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Five most recent topics
- Review of illegal killing of birds in Europe, the Arabian Peninsula, Iraq and Iran
- Shy Albatross (Thalassarche cauta): uplist from Near Threatened to Vulnerable?
- Amsterdam Albatross (Diomedea amsterdamensis): downlist from Critically Endangered to Endangered?
- Okarito Brown Kiwi (Apteryx rowi): Downlist to Vulnerable?
- Northern Brown Kiwi (Apteryx mantelli): downlist to Vulnerable?
- Vultures need you March 24, 2017Let’s face it: vultures are special. Part of human culture, they are seen as disgusting by some, yet loved by others (including us and you). Asia’s vultures have suffered some of the fastest population declines ever recorded in a bird, and Africa’s recent severe declines mean that now most old-world vultures are on the edge […]
- Discover Australia's most vital places for nature March 24, 2017Picture Australia's most spectacular wild places—the places that evoke nostalgia in the hearts of Australians and beckon visitors from far-flung lands. Your mind might immediately jump to the dramatic sandstone escarpment and broad floodplains of Kakadu, or the pristine red shores of Broome’s Roebuck Bay. Or maybe you envisage the lushness of Queensland’s tropical rainforests […]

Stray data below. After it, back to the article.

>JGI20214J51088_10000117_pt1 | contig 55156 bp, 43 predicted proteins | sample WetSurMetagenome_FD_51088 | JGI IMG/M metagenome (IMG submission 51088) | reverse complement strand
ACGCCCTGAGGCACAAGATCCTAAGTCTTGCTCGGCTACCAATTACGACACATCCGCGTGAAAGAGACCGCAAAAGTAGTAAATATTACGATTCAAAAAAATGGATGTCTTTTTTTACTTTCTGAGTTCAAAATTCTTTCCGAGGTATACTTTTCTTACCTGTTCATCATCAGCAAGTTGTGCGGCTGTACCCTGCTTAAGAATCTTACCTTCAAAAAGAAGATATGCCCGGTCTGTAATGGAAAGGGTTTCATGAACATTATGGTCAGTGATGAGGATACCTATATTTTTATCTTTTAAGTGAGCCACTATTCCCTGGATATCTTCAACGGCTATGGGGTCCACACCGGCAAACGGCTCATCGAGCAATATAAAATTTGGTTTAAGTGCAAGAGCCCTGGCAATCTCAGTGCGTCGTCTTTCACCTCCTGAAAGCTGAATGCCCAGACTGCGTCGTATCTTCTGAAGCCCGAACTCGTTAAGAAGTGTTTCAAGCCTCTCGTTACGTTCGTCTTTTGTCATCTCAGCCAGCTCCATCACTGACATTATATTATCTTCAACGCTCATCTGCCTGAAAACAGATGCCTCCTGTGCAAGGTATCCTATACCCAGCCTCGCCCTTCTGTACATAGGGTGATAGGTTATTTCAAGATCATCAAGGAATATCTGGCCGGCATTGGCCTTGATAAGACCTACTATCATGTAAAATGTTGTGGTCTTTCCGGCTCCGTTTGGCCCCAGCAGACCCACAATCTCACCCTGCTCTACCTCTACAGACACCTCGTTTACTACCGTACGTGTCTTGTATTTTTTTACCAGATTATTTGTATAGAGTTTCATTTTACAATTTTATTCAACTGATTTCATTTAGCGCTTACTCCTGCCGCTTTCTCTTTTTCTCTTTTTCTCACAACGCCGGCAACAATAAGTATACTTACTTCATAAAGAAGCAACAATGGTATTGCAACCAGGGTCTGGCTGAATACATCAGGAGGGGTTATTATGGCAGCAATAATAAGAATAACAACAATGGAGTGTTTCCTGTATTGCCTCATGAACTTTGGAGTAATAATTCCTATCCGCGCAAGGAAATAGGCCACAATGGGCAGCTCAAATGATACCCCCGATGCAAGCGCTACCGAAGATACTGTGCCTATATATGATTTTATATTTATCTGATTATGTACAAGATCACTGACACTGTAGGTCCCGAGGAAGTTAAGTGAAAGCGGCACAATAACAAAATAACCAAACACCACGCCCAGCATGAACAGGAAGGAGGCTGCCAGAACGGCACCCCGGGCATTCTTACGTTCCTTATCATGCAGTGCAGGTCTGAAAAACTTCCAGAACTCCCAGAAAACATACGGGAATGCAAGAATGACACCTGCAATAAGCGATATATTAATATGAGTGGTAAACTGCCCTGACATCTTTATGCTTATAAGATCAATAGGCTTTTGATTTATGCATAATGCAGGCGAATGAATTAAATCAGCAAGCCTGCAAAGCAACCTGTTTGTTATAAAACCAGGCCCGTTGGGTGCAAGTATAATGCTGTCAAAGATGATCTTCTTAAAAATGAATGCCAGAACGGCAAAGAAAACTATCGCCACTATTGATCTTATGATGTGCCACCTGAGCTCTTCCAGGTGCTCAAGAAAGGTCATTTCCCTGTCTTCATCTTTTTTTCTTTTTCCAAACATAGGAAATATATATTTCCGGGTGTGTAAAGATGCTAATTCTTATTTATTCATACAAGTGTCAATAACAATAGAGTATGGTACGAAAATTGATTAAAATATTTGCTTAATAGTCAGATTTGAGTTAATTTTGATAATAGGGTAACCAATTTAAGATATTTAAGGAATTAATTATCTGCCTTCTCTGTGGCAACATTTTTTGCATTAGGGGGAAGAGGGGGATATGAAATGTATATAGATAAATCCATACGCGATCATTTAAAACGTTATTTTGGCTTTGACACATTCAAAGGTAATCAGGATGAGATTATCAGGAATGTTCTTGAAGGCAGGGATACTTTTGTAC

- From Rome with Love March 24, 2017This article is the editorial for the March edition of the BirdLife Europe & Central Asia Newsletter. To read our newsletter, click here.
- Vultures need you March 24, 2017
Tag Archives: Grey Crowned-crane
When this species was uplisted from Least Concern to Vulnerable in the 2009 Red List update, there was some evidence to suggest that declines may have exceeded a rate of 50% during the past three generations or 45 years (Beilfuss et al. 2007), but data were regarded as patchy and an overall decline of 30-49% was considered a more reasonable estimate. Overall estimates suggest that the species’s global population has declined from over 100,000 individuals in 1985 to 50,000-64,000 individuals in 2004 (Beilfuss et al. 2007). This implies that the species may have declined by over 50% in 19 years, and when these data are extrapolated to a period of 45 years in the past (1967-2012) or past and future (1985-2030), assuming an exponential trend, the calculated rate of decline is c.65-80%.